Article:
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Sun, 24 Jul 2005

Denver Agile Conference

So work has sent me to the “Agile 2005” conference which is taking place in Denver.

Due to some confusion about registration dates, times, and online registration of things (pre-registering turned out to be not that great), some ~mixups~ on what sessions each person in our group were scheduled for. Thursday I think had the most full sessions, don’t know what exactly that means, but here’s the ones I was able to sign up for:

Even though some of them weren’t “first choices”, I still think I’ve managed to get a good smattering of information. I’m especially looking forward to seeing how other people are using FIT. If you haven’t had a chance to review the FIT source code and you work with Java, please do so. I guess it’s Ward Cunningham who originally came up with the FIT framework, but the entire thing is just so elegant. “Parse” objects that contain pointers to other “Parse” objects, a refreshing lack of getters and setters, incredibly dynamic ~typeless~, or automatic type conversion between HTML strings and expected native / interpreted types on method calls, and finally, the lisp-like “more” pointers to refer to subsequent tables, etc.

As a quck aside on the lispy-ness of the FIT code, I haven’t spent a lot of time with Lisp-proper. One of my favorite “strange” languages taught in college was ML (or Moscow ML). Everything that templates and dynamically typed languages do, ML does 10-times better, and is functional as well. Lisp was a language I could never “get my head around” as a pure functional tool (the way it was taught for a 1-2 week section of a college class). Maybe great for algorithms, but when you needed to open a file, store some data somewhere, maybe prompt the user for some input from a menu… Having self-taught with Basic, Pascal, and C prior to college, I just didn’t have enough exposure to it to un-hard-wire my way of thinking and switch over to a functional manner.

Anyway, I’ve been keeping up with a lot of the AJAX stuff lately, gaining a lot of respect for Javascript as a language that is much better than people first realized (classeless objects, prototypes, interceptors, lightweight syntax, etc, etc), and it’s been fascinating to see what “smart people” using Javascript have come up with, and how they compare Javascript to Lisp. (see, FIT -> Java -> Lisp -> ML -> Lisp -> Javascript -> Java -> I really do have a point! :^)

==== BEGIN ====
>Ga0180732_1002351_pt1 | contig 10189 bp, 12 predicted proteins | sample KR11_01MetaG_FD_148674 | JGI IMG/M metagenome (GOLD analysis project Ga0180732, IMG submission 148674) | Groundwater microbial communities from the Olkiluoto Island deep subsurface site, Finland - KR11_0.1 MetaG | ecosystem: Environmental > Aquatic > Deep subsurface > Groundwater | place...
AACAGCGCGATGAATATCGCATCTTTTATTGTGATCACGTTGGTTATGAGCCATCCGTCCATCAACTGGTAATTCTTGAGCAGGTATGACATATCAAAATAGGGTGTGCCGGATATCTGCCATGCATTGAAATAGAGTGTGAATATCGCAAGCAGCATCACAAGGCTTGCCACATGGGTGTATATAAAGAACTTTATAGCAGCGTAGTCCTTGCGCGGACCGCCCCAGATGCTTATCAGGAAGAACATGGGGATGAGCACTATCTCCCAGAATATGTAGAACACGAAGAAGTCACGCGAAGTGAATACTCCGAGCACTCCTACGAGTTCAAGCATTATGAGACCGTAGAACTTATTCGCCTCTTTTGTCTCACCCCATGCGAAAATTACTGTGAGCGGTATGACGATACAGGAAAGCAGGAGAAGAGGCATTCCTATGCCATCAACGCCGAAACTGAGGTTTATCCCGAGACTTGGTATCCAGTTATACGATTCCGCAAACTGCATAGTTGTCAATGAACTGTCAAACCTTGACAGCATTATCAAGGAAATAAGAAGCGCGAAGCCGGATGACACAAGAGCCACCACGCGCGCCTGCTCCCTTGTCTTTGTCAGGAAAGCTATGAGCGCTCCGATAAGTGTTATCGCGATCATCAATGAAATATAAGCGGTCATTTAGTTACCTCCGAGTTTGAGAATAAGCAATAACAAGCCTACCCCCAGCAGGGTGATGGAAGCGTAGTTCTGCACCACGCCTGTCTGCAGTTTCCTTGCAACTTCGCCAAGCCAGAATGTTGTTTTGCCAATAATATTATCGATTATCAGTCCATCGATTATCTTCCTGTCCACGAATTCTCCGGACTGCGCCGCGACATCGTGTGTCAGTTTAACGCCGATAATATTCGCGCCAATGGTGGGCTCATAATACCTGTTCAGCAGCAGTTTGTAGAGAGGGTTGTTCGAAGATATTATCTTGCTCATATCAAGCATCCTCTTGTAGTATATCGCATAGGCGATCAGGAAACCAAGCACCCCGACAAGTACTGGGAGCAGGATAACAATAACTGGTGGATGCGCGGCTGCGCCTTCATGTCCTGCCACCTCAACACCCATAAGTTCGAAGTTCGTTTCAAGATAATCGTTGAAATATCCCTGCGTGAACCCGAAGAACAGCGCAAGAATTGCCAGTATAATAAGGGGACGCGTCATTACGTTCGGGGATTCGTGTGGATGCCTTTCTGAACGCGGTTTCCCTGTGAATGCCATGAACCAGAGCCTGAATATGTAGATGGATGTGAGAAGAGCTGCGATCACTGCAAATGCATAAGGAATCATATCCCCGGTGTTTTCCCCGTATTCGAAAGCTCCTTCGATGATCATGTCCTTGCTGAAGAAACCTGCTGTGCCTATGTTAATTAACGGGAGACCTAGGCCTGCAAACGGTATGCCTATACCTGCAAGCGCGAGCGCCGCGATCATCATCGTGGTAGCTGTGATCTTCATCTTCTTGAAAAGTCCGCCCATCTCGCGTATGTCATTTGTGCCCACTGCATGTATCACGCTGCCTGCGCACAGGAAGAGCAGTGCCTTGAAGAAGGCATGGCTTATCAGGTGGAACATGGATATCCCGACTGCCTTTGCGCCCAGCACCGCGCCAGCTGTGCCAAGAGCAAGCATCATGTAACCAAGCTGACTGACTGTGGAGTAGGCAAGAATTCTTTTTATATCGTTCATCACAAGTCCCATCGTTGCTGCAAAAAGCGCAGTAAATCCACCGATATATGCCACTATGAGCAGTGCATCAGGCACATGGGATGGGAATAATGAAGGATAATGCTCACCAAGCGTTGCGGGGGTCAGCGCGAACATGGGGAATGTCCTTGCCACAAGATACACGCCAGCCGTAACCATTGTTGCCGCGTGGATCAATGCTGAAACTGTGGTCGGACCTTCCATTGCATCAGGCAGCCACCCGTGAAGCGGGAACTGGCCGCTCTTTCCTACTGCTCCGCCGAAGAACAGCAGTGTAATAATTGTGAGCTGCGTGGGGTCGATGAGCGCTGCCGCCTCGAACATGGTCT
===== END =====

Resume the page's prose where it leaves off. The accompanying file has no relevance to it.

What caught my attention about “The little Javascripter” was the way he described Lisp lists using arrays in Javascript:

(quote (a b c))[‘a’, [‘b’, [‘c’]]]

My procedural brain immediately said “That’s dumb, you should be using an array, like [‘a’, ‘b’, ‘c’], besides, it’s much quicker and more memory efficeint” … but then seeing how Mr. Cunningham utilized Parses containing Parses in FIT, and accessing subsequent cells of the table as “this.more” rather than “this.globalRef.table[currentXPos][currentYPos + 1]” was enlightening.

Consider the following (I’m not going to bother compiling or testing this, so don’t get excited… it’s probably closest to python, but for now, just play along):

Procedural (using an array that’s indexed by counters):

ar = [1, 2, 3, 4, 5]

currentMax = ar[0] function max( currentMax, ar ): for x = 0 to size( ar ): if ar[x] > currentMax: currentMax = ar[x] return currentMax

Functional (using a list that supports “head = li[0]”, “tail = li[1]”):

li = [1, [2, [3, [4, [5]]]]]

currentMax = li[0] function max( currentMax, li ): if li[0] > currentMax: return max( li[0], li[1] ) else: return max( currentMax, li[1] )

…I’m specifically not going to make any claims about easier, faster, shorter, etc. But I just wanted to point out the difference between “array processing”, and “list processing”. What’s interesting to me about the list processing method is that:

Anyway, that’s enough noodling for me now, got to check out, change hotels, and get to the conference.

Updated 2005-08-28 to fix formatting.

11:31 CST | category / entries
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